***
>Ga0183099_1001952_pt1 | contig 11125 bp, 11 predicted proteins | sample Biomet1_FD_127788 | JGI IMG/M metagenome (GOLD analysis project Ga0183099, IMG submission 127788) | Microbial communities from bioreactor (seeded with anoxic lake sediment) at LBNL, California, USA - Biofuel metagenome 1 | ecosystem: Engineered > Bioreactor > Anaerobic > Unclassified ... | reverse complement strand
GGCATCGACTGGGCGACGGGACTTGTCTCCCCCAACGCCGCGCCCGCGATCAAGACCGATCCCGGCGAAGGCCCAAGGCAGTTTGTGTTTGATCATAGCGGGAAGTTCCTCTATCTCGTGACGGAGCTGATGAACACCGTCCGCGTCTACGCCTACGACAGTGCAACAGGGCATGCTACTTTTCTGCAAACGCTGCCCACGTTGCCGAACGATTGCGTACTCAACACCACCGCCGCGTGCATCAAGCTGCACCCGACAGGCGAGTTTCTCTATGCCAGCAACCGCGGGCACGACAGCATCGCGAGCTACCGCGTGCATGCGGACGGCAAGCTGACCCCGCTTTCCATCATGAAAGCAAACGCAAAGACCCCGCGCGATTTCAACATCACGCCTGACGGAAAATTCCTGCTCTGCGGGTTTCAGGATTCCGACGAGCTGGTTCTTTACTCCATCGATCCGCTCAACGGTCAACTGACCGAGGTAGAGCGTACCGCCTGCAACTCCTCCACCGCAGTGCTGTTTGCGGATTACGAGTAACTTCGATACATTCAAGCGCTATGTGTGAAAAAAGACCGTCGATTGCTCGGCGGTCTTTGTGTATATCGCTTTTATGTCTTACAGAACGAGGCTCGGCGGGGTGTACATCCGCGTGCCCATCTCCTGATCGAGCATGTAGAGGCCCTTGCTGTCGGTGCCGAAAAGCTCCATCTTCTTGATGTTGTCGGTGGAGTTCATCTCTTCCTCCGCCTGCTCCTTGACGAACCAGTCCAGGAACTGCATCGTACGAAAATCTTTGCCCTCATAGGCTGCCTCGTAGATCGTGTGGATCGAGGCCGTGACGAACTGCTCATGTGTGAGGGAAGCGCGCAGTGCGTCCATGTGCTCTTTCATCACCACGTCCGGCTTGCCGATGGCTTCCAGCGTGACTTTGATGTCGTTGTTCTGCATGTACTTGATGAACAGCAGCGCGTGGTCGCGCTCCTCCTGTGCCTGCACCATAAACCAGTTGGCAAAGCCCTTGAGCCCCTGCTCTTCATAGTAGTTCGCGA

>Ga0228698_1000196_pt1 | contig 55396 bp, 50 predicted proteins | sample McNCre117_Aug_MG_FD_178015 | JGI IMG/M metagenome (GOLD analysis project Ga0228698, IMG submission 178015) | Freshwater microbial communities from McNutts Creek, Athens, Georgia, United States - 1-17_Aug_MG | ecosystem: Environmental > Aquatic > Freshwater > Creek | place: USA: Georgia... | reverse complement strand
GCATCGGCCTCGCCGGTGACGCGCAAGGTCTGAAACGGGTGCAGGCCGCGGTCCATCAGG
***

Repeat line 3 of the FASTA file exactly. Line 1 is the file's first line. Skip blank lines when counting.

>Ga0228698_1000196_pt1 | contig 55396 bp, 50 predicted proteins | sample McNCre117_Aug_MG_FD_178015 | JGI IMG/M metagenome (GOLD analysis project Ga0228698, IMG submission 178015) | Freshwater microbial communities from McNutts Creek, Athens, Georgia, United States - 1-17_Aug_MG | ecosystem: Environmental > Aquatic > Freshwater > Creek | place: USA: Georgia... | reverse complement strand